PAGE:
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Keeping the hope alive

Everyone would like to be remembered for something, regardless of whether it’s as a great parent or friend; or as someone that had some positive effect on the world during his or her time on it.

So it stands to reason that if you come to the end of your life and the message on your headstone states your name, your date of birth and the date of your death, you will have failed horribly in achieving that goal.

The average stranger would no doubt deduce that you were merely present on this Earth between those two dates, but not much more.

What’s worse, however, is that someone a little more intuitive would note that there’s nothing more that even your family and loved ones could say about you than merely stating that you were present for a specific length of time.

In effect, your effect on this world would have been nil and in my opinion it would be a terrible waste of a life.

So how do you change that?

Well, it’s quite simple, really — you begin gearing every single decision and choice behind that single goal; that one thing for which you want to be remembered.

While the concept is simple, implementing it is a little different. It affects all manner of things you would have never thought it would.

Take, for example, choosing the goal of being the best parent you can be to your children. Everything you do consciously or not needs to be aligned behind this.

It means that although you might believe the best thing you can do for your children is to provide a sound financial platform for them and, as such, need to spend long hours at the office, they might well need you to spend more time at home.

It gets a little more philosophical than that. How could you possibly be the best parent to your children if you smoke? Today, there’s conclusive proof that smoking shortens your lifespan and it’s naive to believe that smoking doesn’t increase your risk of contracting cancer.

Surely your children want you in their lives for as long as possible? Surely it’s unfair to make them suffer through your protracted illness and death, caused by lung cancer?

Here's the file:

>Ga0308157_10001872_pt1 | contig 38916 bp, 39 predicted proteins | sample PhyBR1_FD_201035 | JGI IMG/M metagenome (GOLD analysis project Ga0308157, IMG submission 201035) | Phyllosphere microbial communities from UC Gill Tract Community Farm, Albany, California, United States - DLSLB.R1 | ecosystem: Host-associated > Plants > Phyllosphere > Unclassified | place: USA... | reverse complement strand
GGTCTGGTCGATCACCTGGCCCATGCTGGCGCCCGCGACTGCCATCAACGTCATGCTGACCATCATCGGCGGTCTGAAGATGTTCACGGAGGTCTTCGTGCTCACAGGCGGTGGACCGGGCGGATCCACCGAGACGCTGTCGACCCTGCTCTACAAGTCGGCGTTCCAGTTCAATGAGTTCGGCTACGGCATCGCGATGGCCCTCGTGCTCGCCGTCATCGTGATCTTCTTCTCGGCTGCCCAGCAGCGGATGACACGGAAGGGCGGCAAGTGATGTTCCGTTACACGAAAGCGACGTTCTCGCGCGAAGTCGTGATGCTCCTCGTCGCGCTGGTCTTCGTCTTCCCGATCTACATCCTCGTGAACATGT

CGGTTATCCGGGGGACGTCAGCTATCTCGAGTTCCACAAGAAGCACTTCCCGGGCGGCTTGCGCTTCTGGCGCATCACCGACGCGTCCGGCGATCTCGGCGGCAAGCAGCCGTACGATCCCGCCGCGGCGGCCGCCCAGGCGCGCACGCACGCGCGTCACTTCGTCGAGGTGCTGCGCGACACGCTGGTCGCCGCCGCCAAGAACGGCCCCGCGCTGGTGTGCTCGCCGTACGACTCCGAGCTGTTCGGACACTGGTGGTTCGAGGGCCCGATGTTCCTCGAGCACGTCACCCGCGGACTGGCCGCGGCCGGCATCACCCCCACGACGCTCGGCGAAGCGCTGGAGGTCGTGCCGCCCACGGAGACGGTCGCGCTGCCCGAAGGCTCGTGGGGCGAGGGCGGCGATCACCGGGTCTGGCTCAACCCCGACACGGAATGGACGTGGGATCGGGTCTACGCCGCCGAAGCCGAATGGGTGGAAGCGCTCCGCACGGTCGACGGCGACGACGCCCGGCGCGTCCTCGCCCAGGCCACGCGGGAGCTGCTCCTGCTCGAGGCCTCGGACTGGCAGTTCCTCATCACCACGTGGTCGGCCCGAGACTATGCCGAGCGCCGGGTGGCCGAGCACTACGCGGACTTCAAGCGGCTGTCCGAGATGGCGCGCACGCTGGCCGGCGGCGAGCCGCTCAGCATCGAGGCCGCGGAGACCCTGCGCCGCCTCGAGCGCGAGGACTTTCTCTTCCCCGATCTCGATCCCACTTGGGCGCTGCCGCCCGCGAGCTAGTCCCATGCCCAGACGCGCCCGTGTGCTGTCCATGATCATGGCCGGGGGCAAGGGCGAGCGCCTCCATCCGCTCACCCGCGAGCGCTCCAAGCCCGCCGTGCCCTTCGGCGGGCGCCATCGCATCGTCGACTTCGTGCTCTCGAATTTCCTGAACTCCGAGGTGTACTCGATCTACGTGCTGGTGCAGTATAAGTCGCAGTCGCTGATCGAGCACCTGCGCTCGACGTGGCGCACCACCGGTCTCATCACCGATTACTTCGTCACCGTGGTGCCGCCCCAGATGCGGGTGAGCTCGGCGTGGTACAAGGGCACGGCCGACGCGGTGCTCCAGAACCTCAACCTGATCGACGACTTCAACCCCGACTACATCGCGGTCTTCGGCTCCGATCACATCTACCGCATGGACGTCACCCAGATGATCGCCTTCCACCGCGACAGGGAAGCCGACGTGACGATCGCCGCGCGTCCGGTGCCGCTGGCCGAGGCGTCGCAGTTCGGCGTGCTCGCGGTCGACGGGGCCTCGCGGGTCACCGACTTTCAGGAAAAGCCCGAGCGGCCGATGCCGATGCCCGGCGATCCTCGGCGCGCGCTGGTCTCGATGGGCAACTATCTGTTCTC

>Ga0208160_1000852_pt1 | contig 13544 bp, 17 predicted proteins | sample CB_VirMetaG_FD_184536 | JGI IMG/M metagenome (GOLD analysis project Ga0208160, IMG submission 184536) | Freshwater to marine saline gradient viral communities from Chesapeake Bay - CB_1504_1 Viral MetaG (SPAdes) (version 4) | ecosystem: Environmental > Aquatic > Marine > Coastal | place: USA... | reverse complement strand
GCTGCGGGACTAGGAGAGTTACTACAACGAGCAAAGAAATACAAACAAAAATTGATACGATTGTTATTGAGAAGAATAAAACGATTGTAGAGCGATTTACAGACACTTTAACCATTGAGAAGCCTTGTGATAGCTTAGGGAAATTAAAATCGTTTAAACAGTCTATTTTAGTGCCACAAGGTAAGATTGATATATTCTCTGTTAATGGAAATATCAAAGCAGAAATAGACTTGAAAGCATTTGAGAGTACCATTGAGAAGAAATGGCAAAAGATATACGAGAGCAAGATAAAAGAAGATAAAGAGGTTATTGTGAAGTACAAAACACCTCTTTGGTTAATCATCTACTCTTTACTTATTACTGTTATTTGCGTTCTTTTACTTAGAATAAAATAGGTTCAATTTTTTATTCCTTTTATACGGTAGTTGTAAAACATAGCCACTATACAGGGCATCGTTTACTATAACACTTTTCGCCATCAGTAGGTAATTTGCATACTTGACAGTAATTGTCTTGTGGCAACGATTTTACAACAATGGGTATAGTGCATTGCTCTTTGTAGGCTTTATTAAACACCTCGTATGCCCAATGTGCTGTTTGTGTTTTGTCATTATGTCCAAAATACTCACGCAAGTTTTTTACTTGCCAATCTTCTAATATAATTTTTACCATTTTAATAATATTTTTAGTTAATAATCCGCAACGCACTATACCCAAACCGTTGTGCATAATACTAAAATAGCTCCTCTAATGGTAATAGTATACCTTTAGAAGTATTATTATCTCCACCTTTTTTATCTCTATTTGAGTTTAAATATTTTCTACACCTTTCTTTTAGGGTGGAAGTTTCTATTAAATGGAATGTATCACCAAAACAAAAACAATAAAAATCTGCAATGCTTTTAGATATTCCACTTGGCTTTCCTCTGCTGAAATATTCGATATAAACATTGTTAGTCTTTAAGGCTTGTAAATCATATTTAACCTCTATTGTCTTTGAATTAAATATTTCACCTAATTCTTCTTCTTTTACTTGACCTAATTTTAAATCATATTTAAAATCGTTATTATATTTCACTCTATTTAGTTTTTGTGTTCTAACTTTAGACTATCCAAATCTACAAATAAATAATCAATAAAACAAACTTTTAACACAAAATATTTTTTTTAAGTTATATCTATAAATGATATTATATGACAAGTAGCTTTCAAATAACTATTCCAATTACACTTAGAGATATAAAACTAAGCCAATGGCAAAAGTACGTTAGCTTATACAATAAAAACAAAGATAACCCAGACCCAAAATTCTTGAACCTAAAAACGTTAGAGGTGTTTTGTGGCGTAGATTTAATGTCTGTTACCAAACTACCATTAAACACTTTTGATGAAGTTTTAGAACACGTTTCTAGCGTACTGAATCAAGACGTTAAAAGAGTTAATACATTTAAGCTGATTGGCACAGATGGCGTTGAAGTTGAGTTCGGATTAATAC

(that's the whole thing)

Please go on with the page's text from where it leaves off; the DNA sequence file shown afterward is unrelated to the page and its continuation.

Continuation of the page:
If you start thinking honestly about the mark you’d like to leave on this world and society, setting your goals and making the right decisions becomes easy. Having the courage to stick to those choices is more difficult.

It’s not just humans that should avoid “presenteeism”, however. It’s a concept that applies to businesses, countries, governments and political parties alike.

Take for example the members of the South African government that were responsible for apartheid. Until the end of time, they will be remembered for the pain, suffering and injustice that their ideals caused for so many.

And here’s the more important fact — everything positive that came out of that era, such as the stimulation of the internal economy and the infrastructure that was created under it, is swept under the carpet.

The effects of these things pale in comparison to the effect that apartheid had on South Africa. And that’s the primary reason every action and choice needs to be influenced by that ultimate goal and legacy you want to leave behind, regardless of whether you’re a person, country or company.

Another thing to bear in mind is that circumstances are not important — how you react to your situation and what decisions you make, however, are.

Let me give you another example. Zimbabwe, today, should have a positive story to tell, one that hails it as a champion in beating colonialism.

Instead, the choices the country has made have created a reality that’s completely opposite. The circumstances — that is, the fact that the country conquered colonialism — have nothing to do with the label Zimbabwe bears today.

South Africa finds itself with an opportunity to change the largely negative story it has today (despite being able to lay claim to one of the most awesome transitions to democracy ever) to a positive one, but it needs to be positive.

Thankfully, South Africans are naturally positive people. That hope we have as a people is the key to making our country’s story a positive one. And we must do everything we can, as a people, to protect that hope.

Negativity can kill that hope — so we need to make sure that we tell positive stories.

We have an opportunity to change things around, but it depends on us, and more importantly on whether we as citizens are going to be involved, or whether we’re just going to be bystanders.

I don’t know about you, but I think the former sounds most appealing.